Khartoum - Sudan’s foreign ministry has instructed the concerned bodies to develop a roadmap to end what he called 'the Egyptian presence' in the disputed area of Halayeb triangle, said border demarcation official,
Head of Sudan’s Technical Committee for Border Demarcation (TCBD) Abdallah al-Sadiq
told Sudan Tribune the foreign ministry has met with several government
organs including the justice and interior ministries, National Records
Office and the TCBD in order to modify files prepared by previous
committees on Halayeb.
The Halayeb triangle has been a contentious issue between Egypt and Sudan since 1958.
Sudan Tribune newspaper reported on Sunday.
The Hala'ib Triangle is
an area of land measuring 20,580 square kilometres (7,950 sq mi) located
on the Red Sea's African coast. The area, which takes its name from the
town of Hala'ib, is created by the difference in the Egypt–Sudan border
between the "political boundary" set in 1899 by the Anglo-Egyptian
Condominium, which runs along the 22nd parallel north, and the
"administrative boundary" set by the British in 1902, which gave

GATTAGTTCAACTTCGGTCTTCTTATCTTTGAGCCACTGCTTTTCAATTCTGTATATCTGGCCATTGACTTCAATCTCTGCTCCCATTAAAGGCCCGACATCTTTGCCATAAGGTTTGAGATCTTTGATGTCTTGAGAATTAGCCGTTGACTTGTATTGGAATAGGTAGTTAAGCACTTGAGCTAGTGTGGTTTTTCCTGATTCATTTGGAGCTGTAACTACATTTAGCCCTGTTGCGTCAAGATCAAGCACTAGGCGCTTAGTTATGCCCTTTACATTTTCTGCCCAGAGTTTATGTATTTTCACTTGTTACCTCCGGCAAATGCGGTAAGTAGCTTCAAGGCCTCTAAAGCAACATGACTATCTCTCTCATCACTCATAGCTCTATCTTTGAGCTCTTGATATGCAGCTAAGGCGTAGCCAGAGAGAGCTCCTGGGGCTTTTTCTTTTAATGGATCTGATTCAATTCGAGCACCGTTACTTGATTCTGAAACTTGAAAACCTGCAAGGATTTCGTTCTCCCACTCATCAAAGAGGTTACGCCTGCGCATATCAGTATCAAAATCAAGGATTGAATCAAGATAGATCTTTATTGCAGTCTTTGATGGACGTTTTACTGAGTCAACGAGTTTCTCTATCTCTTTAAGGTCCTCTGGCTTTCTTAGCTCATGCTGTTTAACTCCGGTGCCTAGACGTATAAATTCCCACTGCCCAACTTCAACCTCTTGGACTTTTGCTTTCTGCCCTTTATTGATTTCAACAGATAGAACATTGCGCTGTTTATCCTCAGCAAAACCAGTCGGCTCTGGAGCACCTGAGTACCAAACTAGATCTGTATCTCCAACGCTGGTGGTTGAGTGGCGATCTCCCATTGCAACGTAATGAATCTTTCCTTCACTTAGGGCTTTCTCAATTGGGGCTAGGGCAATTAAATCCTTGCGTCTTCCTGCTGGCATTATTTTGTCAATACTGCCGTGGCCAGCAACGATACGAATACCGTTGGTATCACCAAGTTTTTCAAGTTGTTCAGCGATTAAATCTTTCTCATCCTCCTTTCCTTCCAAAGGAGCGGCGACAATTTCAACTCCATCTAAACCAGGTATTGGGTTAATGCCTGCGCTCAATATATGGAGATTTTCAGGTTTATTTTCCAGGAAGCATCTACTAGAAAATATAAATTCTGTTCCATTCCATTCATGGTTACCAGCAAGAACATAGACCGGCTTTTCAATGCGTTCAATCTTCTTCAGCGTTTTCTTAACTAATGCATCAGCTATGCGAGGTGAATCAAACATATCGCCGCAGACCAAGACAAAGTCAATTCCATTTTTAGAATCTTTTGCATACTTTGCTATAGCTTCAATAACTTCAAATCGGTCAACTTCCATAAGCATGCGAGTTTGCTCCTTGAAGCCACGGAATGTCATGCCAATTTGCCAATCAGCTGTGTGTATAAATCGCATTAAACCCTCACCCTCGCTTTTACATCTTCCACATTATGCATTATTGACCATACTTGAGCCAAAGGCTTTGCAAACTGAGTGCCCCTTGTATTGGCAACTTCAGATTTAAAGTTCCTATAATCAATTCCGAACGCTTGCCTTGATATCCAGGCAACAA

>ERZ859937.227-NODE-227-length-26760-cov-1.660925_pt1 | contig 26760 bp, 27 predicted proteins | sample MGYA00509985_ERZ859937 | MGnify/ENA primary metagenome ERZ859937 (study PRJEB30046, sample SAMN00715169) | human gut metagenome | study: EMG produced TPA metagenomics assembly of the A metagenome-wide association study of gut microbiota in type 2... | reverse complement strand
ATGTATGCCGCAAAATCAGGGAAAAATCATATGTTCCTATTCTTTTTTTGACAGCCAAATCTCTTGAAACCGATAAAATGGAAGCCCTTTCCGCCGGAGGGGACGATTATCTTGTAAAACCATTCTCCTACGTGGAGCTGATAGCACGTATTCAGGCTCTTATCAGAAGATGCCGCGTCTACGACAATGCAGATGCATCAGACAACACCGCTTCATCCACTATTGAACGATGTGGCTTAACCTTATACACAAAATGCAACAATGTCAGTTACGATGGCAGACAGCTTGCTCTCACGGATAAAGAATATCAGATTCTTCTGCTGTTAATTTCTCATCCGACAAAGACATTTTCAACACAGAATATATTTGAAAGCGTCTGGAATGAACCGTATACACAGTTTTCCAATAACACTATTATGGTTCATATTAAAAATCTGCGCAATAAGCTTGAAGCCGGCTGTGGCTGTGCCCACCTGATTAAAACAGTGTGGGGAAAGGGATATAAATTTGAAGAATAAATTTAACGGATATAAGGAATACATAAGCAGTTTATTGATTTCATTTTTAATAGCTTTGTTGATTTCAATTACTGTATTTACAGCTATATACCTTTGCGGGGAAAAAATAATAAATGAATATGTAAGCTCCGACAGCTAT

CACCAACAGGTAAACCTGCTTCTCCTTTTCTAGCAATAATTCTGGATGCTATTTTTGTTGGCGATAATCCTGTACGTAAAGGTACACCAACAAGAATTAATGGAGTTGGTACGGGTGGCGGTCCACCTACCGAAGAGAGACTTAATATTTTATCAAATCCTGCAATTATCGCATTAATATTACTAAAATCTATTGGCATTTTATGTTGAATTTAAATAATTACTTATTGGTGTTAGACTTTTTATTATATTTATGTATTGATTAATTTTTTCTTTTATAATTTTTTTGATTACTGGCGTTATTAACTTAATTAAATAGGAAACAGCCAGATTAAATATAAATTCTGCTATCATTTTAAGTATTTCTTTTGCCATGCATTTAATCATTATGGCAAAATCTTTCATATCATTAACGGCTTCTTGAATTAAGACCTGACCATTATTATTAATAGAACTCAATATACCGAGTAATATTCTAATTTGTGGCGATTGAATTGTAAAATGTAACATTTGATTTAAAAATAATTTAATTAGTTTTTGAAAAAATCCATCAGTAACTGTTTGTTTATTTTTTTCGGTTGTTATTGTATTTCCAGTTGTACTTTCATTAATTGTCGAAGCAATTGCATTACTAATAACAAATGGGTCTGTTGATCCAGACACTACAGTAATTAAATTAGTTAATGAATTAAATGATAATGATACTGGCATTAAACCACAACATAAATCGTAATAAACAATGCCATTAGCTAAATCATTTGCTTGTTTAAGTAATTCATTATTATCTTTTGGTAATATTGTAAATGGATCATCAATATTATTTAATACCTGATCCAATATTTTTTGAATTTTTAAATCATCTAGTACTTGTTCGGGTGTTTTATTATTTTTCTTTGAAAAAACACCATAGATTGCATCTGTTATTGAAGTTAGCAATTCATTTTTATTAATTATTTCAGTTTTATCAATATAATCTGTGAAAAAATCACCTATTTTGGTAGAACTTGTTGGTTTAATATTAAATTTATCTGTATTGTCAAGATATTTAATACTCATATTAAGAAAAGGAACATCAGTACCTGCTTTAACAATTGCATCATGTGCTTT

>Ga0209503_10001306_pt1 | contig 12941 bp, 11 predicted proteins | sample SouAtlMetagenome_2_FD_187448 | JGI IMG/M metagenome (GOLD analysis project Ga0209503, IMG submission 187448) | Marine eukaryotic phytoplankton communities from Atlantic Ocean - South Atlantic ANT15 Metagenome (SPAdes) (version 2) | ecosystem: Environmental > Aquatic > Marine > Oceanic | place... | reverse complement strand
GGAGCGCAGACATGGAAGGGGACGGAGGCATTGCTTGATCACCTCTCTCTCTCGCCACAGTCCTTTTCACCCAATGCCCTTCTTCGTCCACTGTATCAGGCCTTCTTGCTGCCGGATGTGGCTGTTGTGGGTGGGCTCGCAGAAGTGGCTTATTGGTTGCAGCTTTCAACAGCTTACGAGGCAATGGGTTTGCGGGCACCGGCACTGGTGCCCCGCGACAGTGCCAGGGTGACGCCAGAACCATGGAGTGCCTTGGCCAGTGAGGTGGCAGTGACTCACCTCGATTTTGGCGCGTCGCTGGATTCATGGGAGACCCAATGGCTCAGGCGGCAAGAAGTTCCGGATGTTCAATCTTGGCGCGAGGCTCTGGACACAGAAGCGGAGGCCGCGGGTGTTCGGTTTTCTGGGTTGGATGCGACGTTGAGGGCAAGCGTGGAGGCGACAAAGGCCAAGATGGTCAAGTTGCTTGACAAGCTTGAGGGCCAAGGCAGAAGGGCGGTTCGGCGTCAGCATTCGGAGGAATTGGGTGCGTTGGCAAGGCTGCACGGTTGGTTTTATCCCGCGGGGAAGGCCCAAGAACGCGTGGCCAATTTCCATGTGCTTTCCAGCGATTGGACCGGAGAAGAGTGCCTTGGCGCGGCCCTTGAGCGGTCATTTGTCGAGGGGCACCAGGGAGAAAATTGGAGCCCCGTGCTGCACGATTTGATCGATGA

administrative responsibility for an area of land north of the line to
Sudan, which was an Anglo-Egyptian client at the time.
The area has been under Cairo’s full military control since the mid-1990’s following a Sudanese-backed attempt to kill the former Egyptian President Mohamed Hosni Mubarak.
He pointed the move indicates that the foreign ministry aims to take some action regarding Halayeb issue.
On Sunday, al-Sadiq told the semi-official Sudan Media
Center (SMC) that a committee including all concerned bodies has been
formed to decide on Halayeb triangle issue.
held a preparatory meeting to develop guidelines and a road map to
explore ways to evict the Egyptians from the area [Halayeb] through
diplomacy,” he said.
Al-Sadiq stressed that Khartoum has documents which clearly proves that Halayeb is a Sudanese territory.
Last October, Sudan once again lodged a complaint to United Nation Security Council (UNSC) over Halayeb triangle.
April, Cairo refused a demand by the Sudanese government to hold direct
talks on Halayeb and Shalateen or to accept the referral of the dispute
to the International Court of Arbitration.